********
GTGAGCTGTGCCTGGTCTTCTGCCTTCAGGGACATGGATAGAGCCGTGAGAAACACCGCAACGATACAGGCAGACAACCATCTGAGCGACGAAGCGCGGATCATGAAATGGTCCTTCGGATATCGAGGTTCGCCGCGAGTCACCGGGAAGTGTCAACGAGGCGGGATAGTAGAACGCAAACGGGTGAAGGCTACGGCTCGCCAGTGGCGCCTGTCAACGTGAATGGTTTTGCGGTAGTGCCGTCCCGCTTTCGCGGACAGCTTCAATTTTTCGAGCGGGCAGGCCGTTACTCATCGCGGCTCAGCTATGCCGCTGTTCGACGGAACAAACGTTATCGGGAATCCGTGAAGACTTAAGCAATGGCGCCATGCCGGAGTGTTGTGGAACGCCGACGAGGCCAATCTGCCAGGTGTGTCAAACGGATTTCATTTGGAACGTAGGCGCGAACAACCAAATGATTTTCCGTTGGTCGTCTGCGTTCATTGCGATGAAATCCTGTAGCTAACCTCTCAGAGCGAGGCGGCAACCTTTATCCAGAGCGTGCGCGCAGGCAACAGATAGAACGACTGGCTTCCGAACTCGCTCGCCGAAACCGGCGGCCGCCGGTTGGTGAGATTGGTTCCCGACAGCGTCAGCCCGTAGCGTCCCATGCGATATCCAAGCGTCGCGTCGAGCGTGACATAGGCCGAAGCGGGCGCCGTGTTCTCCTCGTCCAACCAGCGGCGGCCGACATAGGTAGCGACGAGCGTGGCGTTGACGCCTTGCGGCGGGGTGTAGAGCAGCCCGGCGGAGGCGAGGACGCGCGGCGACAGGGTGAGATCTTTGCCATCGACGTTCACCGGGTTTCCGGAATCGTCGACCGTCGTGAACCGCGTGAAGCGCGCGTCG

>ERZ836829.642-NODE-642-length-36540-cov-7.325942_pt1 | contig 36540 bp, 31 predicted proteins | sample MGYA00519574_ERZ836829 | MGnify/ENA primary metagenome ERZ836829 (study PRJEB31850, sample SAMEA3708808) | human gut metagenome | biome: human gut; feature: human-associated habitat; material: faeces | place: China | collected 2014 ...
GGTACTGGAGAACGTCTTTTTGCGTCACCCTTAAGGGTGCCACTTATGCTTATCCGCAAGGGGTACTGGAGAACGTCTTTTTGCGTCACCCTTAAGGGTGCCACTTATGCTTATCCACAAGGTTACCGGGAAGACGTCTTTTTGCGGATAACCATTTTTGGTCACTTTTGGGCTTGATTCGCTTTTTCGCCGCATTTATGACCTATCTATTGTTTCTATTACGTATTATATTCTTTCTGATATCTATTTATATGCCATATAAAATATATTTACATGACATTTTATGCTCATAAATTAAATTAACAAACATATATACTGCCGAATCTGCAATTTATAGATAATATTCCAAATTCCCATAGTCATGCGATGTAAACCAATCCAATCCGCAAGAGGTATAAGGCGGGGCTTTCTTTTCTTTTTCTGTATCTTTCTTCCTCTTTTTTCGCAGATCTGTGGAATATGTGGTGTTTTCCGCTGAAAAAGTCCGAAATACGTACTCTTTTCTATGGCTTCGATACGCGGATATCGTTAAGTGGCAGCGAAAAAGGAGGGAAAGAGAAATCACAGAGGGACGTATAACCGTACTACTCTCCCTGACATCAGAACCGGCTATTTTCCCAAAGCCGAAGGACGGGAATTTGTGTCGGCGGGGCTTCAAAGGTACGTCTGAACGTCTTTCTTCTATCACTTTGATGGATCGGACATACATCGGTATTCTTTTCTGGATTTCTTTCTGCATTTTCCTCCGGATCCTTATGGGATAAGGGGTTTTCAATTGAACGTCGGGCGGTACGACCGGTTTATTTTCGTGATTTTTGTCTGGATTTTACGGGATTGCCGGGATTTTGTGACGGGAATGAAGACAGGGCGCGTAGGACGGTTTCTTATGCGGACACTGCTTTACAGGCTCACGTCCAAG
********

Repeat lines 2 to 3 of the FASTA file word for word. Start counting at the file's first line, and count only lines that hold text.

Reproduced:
>ERZ836829.642-NODE-642-length-36540-cov-7.325942_pt1 | contig 36540 bp, 31 predicted proteins | sample MGYA00519574_ERZ836829 | MGnify/ENA primary metagenome ERZ836829 (study PRJEB31850, sample SAMEA3708808) | human gut metagenome | biome: human gut; feature: human-associated habitat; material: faeces | place: China | collected 2014 ...
GGTACTGGAGAACGTCTTTTTGCGTCACCCTTAAGGGTGCCACTTATGCTTATCCGCAAGGGGTACTGGAGAACGTCTTTTTGCGTCACCCTTAAGGGTGCCACTTATGCTTATCCACAAGGTTACCGGGAAGACGTCTTTTTGCGGATAACCATTTTTGGTCACTTTTGGGCTTGATTCGCTTTTTCGCCGCATTTATGACCTATCTATTGTTTCTATTACGTATTATATTCTTTCTGATATCTATTTATATGCCATATAAAATATATTTACATGACATTTTATGCTCATAAATTAAATTAACAAACATATATACTGCCGAATCTGCAATTTATAGATAATATTCCAAATTCCCATAGTCATGCGATGTAAACCAATCCAATCCGCAAGAGGTATAAGGCGGGGCTTTCTTTTCTTTTTCTGTATCTTTCTTCCTCTTTTTTCGCAGATCTGTGGAATATGTGGTGTTTTCCGCTGAAAAAGTCCGAAATACGTACTCTTTTCTATGGCTTCGATACGCGGATATCGTTAAGTGGCAGCGAAAAAGGAGGGAAAGAGAAATCACAGAGGGACGTATAACCGTACTACTCTCCCTGACATCAGAACCGGCTATTTTCCCAAAGCCGAAGGACGGGAATTTGTGTCGGCGGGGCTTCAAAGGTACGTCTGAACGTCTTTCTTCTATCACTTTGATGGATCGGACATACATCGGTATTCTTTTCTGGATTTCTTTCTGCATTTTCCTCCGGATCCTTATGGGATAAGGGGTTTTCAATTGAACGTCGGGCGGTACGACCGGTTTATTTTCGTGATTTTTGTCTGGATTTTACGGGATTGCCGGGATTTTGTGACGGGAATGAAGACAGGGCGCGTAGGACGGTTTCTTATGCGGACACTGCTTTACAGGCTCACGTCCAAG